Edited by John McDonnell
Big challenges lie ahead for our society: the rise of automation and the threat of catastrophic climate change. But so, too, do the huge possibilities presented by new technology and better ways of organising our economy in the wake of neoliberalism’s failure. With the election of Jeremy Corbyn as Labour leader, and the extraordinary turnaround in Labour’s fortunes in the 2017 election, we have a real opportunity to build an economy in Britain that is radically fairer, radically more democratic, and radically more sustainable. But we need the right ideas and strategies if we’re going to get there.
Economics for the Many, edited and with an introduction by Shadow Chancellor of the Exchequer John McDonnell, features contributions from the participants in his New Economics conferences, including Barry Gardiner, Ann Pettifor, Prem Sikka, and Guy Standing. It covers topics from housing, public ownership, and fairer international trading systems to industrial policy for the twenty-first century and how to tackle tax avoidance and regional imbalances. Together, the essays in this volume lay out a vision for a new economics, one that works for the many, not the few.
Mike Haynes on Revolutionary Socialism in the 21st Century wrote:
"Economics for the Many - a new collection of essays edited by Labour’s shadow chancellor John McDonnell - is simultaneously an intervention into these realities and a programmatic sketch of radical left thinking for the twenty-first century. As its title suggests, the book is also an effort to reclaim economics for the Left, an easily stated though admittedly daunting task amid neoliberalism’s persistence as the economic lingua franca. Simultaneously localist and internationalist in scope - and encompassing everything from trade, the environment, and alternative models of firm ownership to fiscal policy and the challenges posed by platform monopolies and the data economy - the essays are accessible and minimally abstract, both in their concern with the practicalities of policy and their awareness of the difficulties of implementation in the face of political constraints. This, however, makes them no less innovative. [...] If a single theme unites the book’s various essays it is, simply stated, a belief in democracy as a moral but also a practical necessity."
"Economics for the Many is the book Theresa May misquoted in the House of Commons to ridicule Jeremy Corbyn and John McDonnell, the shadow chancellor. ‘Endorsed by more lies from the UK Prime Minister’ is not a bad advertising slogan. But is it worth buying and reading? The answer is yes. Edited and introduced by McDonnell, it has sixteen short and often sharp chapters that take us through what is wrong with modern Britain. Only one is by a politician, Barry Gardiner MP – the shadow trade secretary – it is one of the few irritating chapters. But it is also a profoundly unsatisfactory book. This is partly because of what it leaves out: there are no chapters devoted to issues like health, education, social welfare and the specific policies needed. But it is also because there is little attempt in the areas that are discussed to show in any detail what viable policies might look like. This points to the deep problems that exist in Corbyn’s Labour and it is helpful to read it to see these too. This is not a manifesto for revolution. The word socialism is used a few times (it did not appear in the 2017 Corbyn manifesto at all). But the general aspirations are vague – 'radically fairer, more democratic, and more sustainable in which the wealth of society… shared by all'. Who could disagree?"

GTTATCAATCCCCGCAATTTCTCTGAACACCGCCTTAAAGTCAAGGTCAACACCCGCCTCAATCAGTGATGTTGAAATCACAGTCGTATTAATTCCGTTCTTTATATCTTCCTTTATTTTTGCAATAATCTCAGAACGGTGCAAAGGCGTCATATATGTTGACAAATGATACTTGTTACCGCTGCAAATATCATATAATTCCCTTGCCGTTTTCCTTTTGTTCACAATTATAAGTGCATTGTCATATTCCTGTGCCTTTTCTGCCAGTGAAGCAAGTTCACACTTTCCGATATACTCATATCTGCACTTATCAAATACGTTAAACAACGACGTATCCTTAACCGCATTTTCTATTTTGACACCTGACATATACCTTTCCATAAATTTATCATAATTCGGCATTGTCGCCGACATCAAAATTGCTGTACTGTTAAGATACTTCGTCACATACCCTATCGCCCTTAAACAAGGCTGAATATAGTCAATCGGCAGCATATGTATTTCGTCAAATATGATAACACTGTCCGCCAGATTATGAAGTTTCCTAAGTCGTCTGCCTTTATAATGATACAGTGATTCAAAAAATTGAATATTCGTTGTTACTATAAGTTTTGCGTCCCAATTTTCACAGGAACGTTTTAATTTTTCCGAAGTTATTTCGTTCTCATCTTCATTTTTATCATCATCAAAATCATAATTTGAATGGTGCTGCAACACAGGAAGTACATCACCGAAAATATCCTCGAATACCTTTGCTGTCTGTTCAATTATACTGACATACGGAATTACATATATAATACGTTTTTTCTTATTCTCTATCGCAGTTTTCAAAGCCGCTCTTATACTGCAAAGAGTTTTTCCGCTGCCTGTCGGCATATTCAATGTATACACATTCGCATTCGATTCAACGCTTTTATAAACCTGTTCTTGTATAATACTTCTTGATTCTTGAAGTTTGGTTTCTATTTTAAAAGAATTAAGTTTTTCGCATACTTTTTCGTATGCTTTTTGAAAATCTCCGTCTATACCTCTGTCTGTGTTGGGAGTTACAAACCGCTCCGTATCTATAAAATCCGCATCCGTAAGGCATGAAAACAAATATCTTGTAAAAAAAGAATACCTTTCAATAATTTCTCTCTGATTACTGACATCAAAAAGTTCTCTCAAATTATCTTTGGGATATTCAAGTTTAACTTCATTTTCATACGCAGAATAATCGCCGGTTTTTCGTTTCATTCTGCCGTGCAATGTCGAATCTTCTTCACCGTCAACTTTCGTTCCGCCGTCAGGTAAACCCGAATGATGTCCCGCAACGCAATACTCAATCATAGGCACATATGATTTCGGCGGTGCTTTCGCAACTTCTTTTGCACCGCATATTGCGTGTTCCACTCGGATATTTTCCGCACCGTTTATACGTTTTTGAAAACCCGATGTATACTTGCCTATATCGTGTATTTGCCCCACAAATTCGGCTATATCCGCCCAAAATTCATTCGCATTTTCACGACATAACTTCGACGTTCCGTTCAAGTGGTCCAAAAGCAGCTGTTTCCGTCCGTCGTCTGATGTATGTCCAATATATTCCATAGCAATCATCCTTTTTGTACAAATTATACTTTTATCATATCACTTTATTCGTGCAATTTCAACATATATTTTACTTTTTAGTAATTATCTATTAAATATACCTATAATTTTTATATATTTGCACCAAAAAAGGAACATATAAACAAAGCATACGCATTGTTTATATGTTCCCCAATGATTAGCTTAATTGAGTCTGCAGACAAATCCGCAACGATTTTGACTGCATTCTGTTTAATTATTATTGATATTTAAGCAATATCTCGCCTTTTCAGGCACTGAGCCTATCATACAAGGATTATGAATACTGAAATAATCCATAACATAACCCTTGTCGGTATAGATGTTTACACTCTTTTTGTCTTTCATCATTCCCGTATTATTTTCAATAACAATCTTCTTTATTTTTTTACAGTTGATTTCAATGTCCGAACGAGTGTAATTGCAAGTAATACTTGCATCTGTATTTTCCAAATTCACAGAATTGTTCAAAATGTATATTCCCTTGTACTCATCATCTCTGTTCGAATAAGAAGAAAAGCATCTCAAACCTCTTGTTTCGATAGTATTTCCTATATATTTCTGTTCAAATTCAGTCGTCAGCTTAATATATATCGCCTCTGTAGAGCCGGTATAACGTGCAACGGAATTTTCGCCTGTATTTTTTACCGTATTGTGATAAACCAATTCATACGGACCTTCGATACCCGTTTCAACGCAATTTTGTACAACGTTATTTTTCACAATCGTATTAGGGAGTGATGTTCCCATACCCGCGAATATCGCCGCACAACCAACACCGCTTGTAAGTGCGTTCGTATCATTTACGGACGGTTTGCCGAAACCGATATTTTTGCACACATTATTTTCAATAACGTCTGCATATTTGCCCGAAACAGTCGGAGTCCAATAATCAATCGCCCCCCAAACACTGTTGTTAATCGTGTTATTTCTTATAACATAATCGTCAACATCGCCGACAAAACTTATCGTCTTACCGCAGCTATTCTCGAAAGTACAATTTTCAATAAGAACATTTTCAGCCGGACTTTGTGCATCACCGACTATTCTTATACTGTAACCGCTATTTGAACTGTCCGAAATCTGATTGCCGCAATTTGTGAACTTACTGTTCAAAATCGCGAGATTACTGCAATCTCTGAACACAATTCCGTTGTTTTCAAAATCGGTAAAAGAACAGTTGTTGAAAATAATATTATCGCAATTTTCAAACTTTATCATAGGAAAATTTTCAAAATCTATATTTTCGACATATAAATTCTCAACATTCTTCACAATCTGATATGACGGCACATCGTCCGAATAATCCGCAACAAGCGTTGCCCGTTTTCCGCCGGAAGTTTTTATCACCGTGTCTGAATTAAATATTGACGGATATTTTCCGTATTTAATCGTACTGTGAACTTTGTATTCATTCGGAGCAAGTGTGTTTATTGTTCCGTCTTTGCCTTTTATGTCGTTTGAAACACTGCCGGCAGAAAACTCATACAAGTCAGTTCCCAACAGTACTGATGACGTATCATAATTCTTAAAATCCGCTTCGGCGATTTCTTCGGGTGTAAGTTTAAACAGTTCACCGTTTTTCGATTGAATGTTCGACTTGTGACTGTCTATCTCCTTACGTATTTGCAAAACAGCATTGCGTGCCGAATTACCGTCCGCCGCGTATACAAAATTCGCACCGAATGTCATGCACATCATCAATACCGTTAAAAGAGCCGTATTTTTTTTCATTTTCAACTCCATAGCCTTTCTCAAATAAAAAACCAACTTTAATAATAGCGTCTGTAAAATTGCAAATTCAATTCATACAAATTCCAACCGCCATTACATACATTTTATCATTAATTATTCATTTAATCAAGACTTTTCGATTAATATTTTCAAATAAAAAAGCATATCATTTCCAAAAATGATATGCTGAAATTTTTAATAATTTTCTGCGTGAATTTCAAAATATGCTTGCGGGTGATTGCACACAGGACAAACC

About the New Economics Conference
A video about the British Labour Party's New Economics Conference, which is the origin of this book:
Table of Contents of Economics for the Many
- Introduction (John McDonnell)
- Democratising Economics in a Post-Truth World (Antonia Jennings)
- Labour's Fiscal Credibility Rule in Context (Simon Wren-Lewis)
- Rising to the Challenge of Tax Avoidance (Prem Sikka)
- To Secure a Future, Britain Needs a Gree New Deal (Ann Pettifor)
- Fair, Open and Progressive: The Roots and reasons behind Labour's Global Trade Policy (Barry Gardiner)
- 'De-financialising' the UK Economy: The Importance of Public Banks (Costas Lapavitsas)
- Better Models of Business Ownership (Rob Calvert Jump)
- Beyond the Divide: Why Devolution Is Needed for National Prosperity (Grace Blakeley and Luke Raikes)
- Democratic Ownership in the New Economy (Joe Guinan and Thomas M. Hanna)
- A New Urban Economic System: The UK and the US (Matthew Brown, Ted Howard, Matthew Jackson and Neil McInroy)
- Dept Dependence and the Financialisation of Everyday Life (Johnna Montgomerie)
- Platform Monopolies and the Political Economy of AI (Nick Srnicek)
- A New Deal for Data (Francesca Bria)
- Rethinking Economics for a New Economy (J. Christopher Proctor)
- Public Investment in Social Infrastructire for a Caring, Sustainable and Productive Economy (Ozlem Onaran)
- Rentier Capitalism and the Precariat: The Case for a Commons Fund (Guy Standing)